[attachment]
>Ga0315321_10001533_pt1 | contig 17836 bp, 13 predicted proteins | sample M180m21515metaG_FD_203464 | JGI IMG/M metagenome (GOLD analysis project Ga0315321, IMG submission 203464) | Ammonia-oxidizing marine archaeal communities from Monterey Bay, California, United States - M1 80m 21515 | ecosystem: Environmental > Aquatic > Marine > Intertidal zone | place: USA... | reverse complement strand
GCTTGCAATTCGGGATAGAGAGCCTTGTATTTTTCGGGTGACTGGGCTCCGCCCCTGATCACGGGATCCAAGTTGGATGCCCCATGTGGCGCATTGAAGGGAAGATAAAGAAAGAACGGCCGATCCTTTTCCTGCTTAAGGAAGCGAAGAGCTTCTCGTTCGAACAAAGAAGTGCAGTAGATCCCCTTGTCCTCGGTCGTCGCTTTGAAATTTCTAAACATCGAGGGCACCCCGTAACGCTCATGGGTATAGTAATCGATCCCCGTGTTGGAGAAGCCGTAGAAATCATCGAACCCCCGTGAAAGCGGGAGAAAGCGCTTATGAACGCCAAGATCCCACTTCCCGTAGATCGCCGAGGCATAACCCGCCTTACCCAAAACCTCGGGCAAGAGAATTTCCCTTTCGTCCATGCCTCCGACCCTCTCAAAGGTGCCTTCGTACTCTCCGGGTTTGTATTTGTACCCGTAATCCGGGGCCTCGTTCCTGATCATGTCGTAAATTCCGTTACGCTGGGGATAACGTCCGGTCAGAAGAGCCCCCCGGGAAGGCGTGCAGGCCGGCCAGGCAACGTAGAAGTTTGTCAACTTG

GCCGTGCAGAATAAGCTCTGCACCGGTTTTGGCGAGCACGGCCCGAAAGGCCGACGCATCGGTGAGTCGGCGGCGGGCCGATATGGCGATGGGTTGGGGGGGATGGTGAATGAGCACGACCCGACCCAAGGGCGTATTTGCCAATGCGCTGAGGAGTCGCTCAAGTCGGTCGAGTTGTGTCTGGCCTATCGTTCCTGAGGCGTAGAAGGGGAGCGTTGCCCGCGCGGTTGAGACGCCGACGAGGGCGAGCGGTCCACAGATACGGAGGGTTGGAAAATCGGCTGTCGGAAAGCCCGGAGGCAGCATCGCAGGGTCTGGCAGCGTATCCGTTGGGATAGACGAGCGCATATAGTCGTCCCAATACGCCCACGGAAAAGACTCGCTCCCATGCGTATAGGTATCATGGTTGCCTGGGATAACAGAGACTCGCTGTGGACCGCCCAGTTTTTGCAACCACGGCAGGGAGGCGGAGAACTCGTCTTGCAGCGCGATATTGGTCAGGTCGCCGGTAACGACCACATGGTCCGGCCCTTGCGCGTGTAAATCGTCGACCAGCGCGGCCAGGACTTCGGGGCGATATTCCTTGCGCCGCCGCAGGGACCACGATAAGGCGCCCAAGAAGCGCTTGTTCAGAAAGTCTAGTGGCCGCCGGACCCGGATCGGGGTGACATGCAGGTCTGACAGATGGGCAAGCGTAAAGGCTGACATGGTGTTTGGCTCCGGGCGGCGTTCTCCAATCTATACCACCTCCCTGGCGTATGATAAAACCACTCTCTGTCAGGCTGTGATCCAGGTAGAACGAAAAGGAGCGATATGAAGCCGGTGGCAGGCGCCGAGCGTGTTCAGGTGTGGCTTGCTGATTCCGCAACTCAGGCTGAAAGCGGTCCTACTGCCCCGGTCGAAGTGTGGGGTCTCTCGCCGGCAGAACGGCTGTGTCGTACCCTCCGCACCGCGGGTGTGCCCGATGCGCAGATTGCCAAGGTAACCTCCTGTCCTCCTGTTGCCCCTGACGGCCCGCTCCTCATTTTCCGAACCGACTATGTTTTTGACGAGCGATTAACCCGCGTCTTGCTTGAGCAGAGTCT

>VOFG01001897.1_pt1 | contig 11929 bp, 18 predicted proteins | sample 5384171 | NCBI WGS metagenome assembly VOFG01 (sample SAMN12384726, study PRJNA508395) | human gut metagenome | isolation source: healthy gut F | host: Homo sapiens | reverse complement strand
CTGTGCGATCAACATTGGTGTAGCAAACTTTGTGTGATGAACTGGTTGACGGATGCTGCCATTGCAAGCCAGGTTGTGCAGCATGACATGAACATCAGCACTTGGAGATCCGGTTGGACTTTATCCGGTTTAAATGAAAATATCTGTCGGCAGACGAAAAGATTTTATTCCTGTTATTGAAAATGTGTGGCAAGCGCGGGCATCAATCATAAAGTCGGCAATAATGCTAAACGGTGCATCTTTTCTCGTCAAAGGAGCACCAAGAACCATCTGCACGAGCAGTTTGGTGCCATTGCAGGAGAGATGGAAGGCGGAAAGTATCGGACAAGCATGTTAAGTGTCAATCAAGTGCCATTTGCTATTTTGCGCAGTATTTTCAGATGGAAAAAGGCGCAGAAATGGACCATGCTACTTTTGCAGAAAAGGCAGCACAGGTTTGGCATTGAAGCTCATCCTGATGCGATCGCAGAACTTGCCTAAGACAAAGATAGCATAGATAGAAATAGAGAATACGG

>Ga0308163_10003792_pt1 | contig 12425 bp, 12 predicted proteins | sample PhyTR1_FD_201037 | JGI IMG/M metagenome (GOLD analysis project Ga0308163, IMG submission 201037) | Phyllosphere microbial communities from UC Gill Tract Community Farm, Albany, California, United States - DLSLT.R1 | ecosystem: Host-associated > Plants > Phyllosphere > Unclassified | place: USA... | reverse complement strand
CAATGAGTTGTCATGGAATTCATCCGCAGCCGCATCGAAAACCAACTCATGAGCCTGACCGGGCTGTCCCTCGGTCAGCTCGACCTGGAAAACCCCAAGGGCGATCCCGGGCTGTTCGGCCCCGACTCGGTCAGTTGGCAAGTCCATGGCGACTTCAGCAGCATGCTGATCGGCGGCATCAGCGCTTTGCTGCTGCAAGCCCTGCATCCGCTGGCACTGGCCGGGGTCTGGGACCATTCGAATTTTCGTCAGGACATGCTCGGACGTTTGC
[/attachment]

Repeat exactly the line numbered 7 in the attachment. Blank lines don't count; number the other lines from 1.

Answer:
CAATGAGTTGTCATGGAATTCATCCGCAGCCGCATCGAAAACCAACTCATGAGCCTGACCGGGCTGTCCCTCGGTCAGCTCGACCTGGAAAACCCCAAGGGCGATCCCGGGCTGTTCGGCCCCGACTCGGTCAGTTGGCAAGTCCATGGCGACTTCAGCAGCATGCTGATCGGCGGCATCAGCGCTTTGCTGCTGCAAGCCCTGCATCCGCTGGCACTGGCCGGGGTCTGGGACCATTCGAATTTTCGTCAGGACATGCTCGGACGTTTGC